All the leaves are falling in our front yard, the old sugar maple and its windmill seeds, and I just said to my friend Kristin, “Isn’t it weird that leaves actually fall? Look they are falling!” And they were. All over the picnic table like words on a page. Or maybe that’s too easy. They weren’t like words. Let’s not take that leap yet. They were just like leaves, simple and brown, and crumpled.
It’s easy to want the metaphor. It makes life easier. I was recently reading this book, The Happiness Hypothesis and the author Haidt says, “Human thinking depends on metaphor. We understand new or complex things in relation to things we already know.” And, “It’s also hard to think about the mind, but once you pick a metaphor it will guide your thinking.” This, I think, is a powerful argument for the necessity of reading, writing, listening to, and memorizing poetry. What if it can help us organize our weird life's journey better? What if what it accomplishes is simply that life can be more easily lived, can be made beautifully clearer, can be shrunk to a size more swallow-able?
When I was fifteen I understood loss by repeating the Bishop line, “I lost my mother’s watch once,” which meant that great loss was still to come. Heartbreak was to me the Robert Hass line, “Bees in the heart, then scorpions, maggots, and then ash.” Homesickness was the Yeats line, “ I will arise and go now, and go to Innisfree.” And so forth. If what Haidt says is true, then these lines are actually allowing me to understand my own life in a way that makes it more manageable.
And that doesn’t even begin to tackle what might be the benefits of making your own metaphors to help you through the tougher topics. Those of us who write, know this to be true. What you cannot explain, you can at least explore. You can find a way through it. Or simply find a way through.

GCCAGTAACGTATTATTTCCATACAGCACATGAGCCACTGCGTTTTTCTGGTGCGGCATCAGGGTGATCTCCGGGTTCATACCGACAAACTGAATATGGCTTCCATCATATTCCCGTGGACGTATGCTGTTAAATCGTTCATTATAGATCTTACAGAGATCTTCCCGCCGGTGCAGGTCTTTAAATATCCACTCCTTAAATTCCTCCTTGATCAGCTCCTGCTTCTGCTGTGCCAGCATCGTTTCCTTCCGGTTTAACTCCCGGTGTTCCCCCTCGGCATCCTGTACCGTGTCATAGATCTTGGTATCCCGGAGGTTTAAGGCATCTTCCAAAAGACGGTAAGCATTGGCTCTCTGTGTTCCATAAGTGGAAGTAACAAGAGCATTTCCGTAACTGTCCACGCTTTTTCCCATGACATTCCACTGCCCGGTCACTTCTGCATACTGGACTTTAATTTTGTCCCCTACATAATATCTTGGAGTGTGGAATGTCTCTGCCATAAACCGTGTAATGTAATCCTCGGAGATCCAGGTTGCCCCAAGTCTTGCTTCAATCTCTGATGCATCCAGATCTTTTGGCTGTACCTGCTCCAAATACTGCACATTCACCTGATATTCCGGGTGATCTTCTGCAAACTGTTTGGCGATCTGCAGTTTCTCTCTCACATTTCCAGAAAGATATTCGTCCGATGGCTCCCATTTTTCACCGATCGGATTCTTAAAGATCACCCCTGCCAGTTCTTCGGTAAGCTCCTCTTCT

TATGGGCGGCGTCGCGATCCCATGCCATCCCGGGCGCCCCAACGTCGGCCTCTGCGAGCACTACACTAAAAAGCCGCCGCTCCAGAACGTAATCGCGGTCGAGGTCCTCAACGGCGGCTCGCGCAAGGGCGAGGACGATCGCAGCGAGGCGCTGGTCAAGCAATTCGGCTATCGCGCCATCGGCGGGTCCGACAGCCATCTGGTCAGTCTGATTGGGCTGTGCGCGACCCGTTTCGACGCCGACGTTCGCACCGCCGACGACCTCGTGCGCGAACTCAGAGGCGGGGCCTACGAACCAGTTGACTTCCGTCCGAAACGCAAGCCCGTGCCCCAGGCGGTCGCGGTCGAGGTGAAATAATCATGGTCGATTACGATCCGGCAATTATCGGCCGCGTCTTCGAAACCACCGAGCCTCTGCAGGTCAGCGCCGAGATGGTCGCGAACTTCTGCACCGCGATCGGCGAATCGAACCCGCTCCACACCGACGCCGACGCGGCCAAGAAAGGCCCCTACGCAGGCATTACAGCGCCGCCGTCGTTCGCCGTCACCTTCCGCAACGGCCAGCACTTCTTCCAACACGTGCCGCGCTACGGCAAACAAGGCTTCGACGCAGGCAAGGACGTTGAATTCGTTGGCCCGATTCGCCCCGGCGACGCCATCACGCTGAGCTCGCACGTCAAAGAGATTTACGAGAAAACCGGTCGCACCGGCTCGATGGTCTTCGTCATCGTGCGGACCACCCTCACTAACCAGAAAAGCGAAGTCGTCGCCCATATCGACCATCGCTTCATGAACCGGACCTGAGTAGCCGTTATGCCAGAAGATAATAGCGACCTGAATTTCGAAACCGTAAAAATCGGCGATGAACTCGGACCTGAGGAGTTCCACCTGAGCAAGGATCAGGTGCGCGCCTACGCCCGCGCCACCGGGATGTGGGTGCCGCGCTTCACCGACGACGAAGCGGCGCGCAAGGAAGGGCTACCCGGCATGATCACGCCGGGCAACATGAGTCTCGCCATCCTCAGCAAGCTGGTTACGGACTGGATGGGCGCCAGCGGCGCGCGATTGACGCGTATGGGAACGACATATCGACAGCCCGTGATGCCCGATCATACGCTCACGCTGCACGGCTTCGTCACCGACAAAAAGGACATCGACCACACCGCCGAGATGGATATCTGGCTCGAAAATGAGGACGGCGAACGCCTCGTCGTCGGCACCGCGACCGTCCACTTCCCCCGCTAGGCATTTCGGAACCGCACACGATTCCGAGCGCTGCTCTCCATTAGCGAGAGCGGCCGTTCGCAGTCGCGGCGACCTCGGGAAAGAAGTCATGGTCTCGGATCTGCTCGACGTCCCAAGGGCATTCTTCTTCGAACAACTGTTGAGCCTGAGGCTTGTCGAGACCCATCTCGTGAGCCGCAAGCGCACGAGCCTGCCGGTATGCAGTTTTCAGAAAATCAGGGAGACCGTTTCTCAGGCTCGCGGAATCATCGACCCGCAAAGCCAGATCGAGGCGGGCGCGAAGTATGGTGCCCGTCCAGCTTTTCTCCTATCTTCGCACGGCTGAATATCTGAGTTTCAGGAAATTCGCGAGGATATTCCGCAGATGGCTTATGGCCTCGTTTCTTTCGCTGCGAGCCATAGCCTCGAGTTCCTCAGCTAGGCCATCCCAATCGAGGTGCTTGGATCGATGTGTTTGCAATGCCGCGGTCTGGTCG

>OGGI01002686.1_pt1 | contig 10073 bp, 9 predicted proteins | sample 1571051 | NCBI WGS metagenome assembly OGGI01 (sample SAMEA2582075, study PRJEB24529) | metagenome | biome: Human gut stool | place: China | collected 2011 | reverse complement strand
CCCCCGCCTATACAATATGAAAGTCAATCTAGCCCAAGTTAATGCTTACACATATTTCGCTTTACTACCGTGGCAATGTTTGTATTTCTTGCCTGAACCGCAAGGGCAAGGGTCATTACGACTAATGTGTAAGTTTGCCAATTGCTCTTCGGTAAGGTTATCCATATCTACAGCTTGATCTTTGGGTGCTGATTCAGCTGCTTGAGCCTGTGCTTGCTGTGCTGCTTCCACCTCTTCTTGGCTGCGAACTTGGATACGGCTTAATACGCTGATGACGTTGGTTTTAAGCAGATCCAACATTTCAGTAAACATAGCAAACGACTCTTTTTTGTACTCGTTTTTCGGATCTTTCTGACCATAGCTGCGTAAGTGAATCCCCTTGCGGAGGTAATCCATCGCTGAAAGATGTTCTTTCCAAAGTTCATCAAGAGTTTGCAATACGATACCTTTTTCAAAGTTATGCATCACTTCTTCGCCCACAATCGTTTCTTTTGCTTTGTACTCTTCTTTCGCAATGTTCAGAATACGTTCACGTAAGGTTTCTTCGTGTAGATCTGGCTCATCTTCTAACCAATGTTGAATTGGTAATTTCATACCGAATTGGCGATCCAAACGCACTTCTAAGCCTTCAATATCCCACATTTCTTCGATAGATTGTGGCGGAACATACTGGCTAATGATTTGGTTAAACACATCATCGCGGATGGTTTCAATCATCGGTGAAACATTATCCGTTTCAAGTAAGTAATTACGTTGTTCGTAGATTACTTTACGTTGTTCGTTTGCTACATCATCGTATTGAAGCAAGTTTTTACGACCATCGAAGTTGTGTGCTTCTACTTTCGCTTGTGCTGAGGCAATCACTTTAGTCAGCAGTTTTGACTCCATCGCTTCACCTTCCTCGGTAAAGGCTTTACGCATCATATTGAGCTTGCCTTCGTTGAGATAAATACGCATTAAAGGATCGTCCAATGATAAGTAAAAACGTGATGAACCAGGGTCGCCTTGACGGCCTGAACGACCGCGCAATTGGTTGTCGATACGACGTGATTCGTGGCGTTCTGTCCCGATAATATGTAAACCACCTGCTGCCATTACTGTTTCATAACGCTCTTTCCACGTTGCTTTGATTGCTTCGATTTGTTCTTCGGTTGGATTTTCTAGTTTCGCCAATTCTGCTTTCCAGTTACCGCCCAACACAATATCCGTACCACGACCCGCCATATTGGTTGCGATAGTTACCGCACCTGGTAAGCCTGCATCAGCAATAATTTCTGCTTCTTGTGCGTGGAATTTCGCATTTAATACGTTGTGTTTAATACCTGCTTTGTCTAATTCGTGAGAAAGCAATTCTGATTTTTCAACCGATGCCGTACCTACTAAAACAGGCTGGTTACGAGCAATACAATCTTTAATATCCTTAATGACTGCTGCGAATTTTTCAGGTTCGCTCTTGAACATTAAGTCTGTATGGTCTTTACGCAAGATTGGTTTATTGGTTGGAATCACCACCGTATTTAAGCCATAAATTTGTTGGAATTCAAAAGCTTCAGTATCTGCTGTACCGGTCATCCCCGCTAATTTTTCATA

That made me think of the swimmer, the fabulous female powerhouse Diana Nyad who used the phrase, “Find a Way” to help her cross shark-infested waves (I know, I know, why?). “Find a Way” is so much easier than saying CROSS THIS ENTIRE FREAKIN’ GULF OF MEXICO.” Find a way. Find a way. Find a way. All the way across the gulf.
And some how we do. I've been saying that to myself. Find a way. This is new for me, as it used to be "Choose a way." I am finding a way to do this.
In California, I read poems in my hometown bookstore. Oh the crowd! Oh my home town heart.
In Kentucky, I taught and read and mingled with the amazing minds of the Kentucky Women Writers Conference.
And then Lucas and I got to play host to Dawn Lundy Martin, Stephanie Hopkins, and Kirstin Dombek. We sat around the fire pit and talked about the power of narrative, the possibility of language, and then it all got a little fuzzy. Oh bourbon in the bloodstream.
And now, on Thursday I read for the young adults of Teen Howl and then fly to Brattleboro for the Literary Festival. And the poetry doesn’t stop. It finds a way. Find a way. Find a way. The leaves are actually falling and they are not like words at all. The words come from you.